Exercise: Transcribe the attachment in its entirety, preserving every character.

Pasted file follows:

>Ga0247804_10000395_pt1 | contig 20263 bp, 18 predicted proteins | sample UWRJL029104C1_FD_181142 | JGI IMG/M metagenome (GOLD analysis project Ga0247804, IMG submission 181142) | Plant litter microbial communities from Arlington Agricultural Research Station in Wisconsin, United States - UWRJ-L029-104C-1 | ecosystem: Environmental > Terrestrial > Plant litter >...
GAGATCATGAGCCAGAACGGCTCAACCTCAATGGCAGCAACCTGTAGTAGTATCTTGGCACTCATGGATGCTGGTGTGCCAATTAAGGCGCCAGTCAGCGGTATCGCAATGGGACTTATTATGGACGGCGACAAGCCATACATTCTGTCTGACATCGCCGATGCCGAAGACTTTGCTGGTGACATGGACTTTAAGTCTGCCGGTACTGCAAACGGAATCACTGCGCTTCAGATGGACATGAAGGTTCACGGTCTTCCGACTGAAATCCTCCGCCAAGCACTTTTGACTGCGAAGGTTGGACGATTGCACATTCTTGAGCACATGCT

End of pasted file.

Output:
>Ga0247804_10000395_pt1 | contig 20263 bp, 18 predicted proteins | sample UWRJL029104C1_FD_181142 | JGI IMG/M metagenome (GOLD analysis project Ga0247804, IMG submission 181142) | Plant litter microbial communities from Arlington Agricultural Research Station in Wisconsin, United States - UWRJ-L029-104C-1 | ecosystem: Environmental > Terrestrial > Plant litter >...
GAGATCATGAGCCAGAACGGCTCAACCTCAATGGCAGCAACCTGTAGTAGTATCTTGGCACTCATGGATGCTGGTGTGCCAATTAAGGCGCCAGTCAGCGGTATCGCAATGGGACTTATTATGGACGGCGACAAGCCATACATTCTGTCTGACATCGCCGATGCCGAAGACTTTGCTGGTGACATGGACTTTAAGTCTGCCGGTACTGCAAACGGAATCACTGCGCTTCAGATGGACATGAAGGTTCACGGTCTTCCGACTGAAATCCTCCGCCAAGCACTTTTGACTGCGAAGGTTGGACGATTGCACATTCTTGAGCACATGCT